Cycling and Job-Seeking

For the latter part of 2011 and early 2012, I found myself in search of work. As some of you may have guessed, I do not drive or hold a driving license as I (like most people) have never had the need for a car. I use bicycles as my primary means of transport, so I attended most of my interviews by bicycle.

Generally, I rode the DL-1 to interviews as it permitted me to ride in formal wear with relative ease and stay free of grime. The upright riding position also discourages excessive speed which can lead to a sweaty, dishevelled look. During the interviews I generally chose not to deliberately mention the fact that I had ridden in, although it was common for the interviewer to ask how I got in.

Revealing that you cycled to the interview can act either in your favour or against you, depending on the interviewer. I was quite lucky to encounter a few people who turned out to be cycle-sport enthusiasts during my interviews,who were impressed that I cycled in. Unfortunately, it can also work against you, Whilst I was fortunate enough not to encounter anyone who appeared openly prejudiced against cyclists, on several occasions issues did arise when I revealed that I did not drive.

None of the jobs I interviewed for actually involved driving as a part of the role (such as site visits in remote locations). The problem was merely the interviewers’ perceptions of what life without a car actually means. Because they couldn’t imagine living without a car, they assumed I would be unable to as well. Perhaps they assumed I would be unable to attend work when snowy, or that I would frequently be late, I cannot be certain.

I have also seen several job listings where the role itself requires no driving whatsoever, but the person specification stated that candidates are inexplicably required hold a full driving license, presumably because the person writing the listing simply cannot imagine that a person could manage to attend a job in a city, in Britain without at least having the option of driving.

Considering that young people are less likely to drive than at any time in our recent history and this same demographic is bearing the brunt of the current shortage of jobs, I feel it is time for the government to act on this issue. I am curious to see if existing anti-discrimination regulations apply in this area.

Does anyone else has any interesting cycling related job-seeking stories or experiences?


10 thoughts on “Cycling and Job-Seeking

  1. Not cycling, but I had a non driving boss who was actively prejudiced against anyone who came to our office (in outer London) by car especially if they used ‘traffic’ as an excuse for being late. When I was recruiting & interviewing people, coming by bike would definitely have been a point in someone’s favour – although when one of our sandwich students took to commuting in by skateboard it just made the rest of us feel *old*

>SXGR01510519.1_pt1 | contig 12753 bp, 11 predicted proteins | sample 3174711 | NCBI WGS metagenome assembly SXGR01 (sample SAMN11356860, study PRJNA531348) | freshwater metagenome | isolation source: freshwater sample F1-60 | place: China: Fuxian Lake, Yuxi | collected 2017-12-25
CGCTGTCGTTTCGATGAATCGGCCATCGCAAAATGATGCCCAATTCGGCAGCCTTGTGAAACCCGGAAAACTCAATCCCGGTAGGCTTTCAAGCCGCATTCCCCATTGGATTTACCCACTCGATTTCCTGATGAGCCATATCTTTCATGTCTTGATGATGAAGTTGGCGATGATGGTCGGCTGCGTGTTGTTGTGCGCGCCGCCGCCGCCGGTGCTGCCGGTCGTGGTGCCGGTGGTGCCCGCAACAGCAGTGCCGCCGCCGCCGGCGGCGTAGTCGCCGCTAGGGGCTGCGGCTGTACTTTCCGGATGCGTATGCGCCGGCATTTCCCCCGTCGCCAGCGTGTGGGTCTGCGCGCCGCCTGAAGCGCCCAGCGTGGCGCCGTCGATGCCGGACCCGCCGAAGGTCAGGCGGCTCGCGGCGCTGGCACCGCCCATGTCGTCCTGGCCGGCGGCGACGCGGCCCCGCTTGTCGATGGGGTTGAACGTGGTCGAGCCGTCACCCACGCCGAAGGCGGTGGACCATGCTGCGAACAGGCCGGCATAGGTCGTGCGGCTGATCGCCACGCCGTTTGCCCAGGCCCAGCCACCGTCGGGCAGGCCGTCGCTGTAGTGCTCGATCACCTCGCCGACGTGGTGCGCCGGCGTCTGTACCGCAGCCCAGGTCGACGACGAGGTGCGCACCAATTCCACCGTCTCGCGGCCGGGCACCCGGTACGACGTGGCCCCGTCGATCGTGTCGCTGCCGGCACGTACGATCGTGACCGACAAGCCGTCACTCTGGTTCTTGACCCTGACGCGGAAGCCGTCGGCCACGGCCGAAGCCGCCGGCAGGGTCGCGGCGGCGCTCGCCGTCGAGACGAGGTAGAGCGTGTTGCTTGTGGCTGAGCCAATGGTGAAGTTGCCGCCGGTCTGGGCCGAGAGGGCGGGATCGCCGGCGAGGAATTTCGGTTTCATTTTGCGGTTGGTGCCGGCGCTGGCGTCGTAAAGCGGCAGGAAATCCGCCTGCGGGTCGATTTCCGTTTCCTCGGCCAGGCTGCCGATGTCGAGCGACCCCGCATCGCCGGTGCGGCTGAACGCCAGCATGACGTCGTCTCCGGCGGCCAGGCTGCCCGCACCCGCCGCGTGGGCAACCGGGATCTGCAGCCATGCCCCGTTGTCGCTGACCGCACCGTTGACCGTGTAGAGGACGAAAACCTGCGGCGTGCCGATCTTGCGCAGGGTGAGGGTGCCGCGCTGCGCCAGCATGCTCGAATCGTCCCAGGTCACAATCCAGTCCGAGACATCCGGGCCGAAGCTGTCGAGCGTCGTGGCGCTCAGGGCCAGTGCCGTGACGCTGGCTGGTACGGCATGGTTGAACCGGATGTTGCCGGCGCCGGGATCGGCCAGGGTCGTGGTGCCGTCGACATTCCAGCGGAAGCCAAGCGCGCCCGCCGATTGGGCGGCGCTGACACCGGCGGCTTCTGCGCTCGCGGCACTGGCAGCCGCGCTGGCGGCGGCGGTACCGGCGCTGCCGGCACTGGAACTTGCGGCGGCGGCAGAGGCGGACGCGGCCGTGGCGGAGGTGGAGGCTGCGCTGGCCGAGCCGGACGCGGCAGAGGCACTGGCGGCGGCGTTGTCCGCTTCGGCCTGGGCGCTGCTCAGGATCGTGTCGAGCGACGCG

2. Thankfully never experienced negative comments, if else the contrary, a usually very impressed “really?”… but I must admit that there’s a secret love between cycling and architecture, so in that sense I am quite lucky 😉 in a way (thankfully so) it’s becoming more of a faux-pas if people drive to work or even drive to site visits. By sticking to it you can change a lot of people’s perception. For on one of my major site projects (in the West Midlands area) few years ago, I used to get there by train, bus and then walk… everyone (fellow consultants and contractor) were mesmerised by this but within a couple of months they all thought I was the tough one and they were the wimps for jumping in their car for every single meeting (most of them were local), and actually I was never late because public transport + my legs were far more reliable than traffic jams and other delays on the motorway!

    • I have always found that once you get past the hurdle of peoples existing preconceptions about bikes, they are usually impressed with the reality of what you can do when you rely on them as your primary means of getting about.

  3. “Full driving Licence required” is a frequent requirement for many Carmarthenshire CC jobs including “Finance Officer” at a college about 3 miles from here on a good bus route. When my wife queried this she was told to “apply anyway, they’l never know”!

    • One of the jobs I applied for was actually a corporate cycle promotion and training job (I wasn’t expecting much). After I filled it all in, I noticed they stated that a driving license is required. If they couldn’t see past it, what hope is there?

      • I would have thought there was a disability discrimination aspect to this these days. After all, if you can’t drive due to epilepsy or vision problems you should be able to challenge the requirement. I think it’s often just a hangover from the past, or people not thinking the requirements through

        • You are probably right there. Most of the time it is just down to an inability of car-dependent people to imagine that other people might be able to get by just fine without one.

  4. Pingback: A standards-based approach to roads | Chester Cycling

  5. Pingback: Driving Lessons | Chester Cycling

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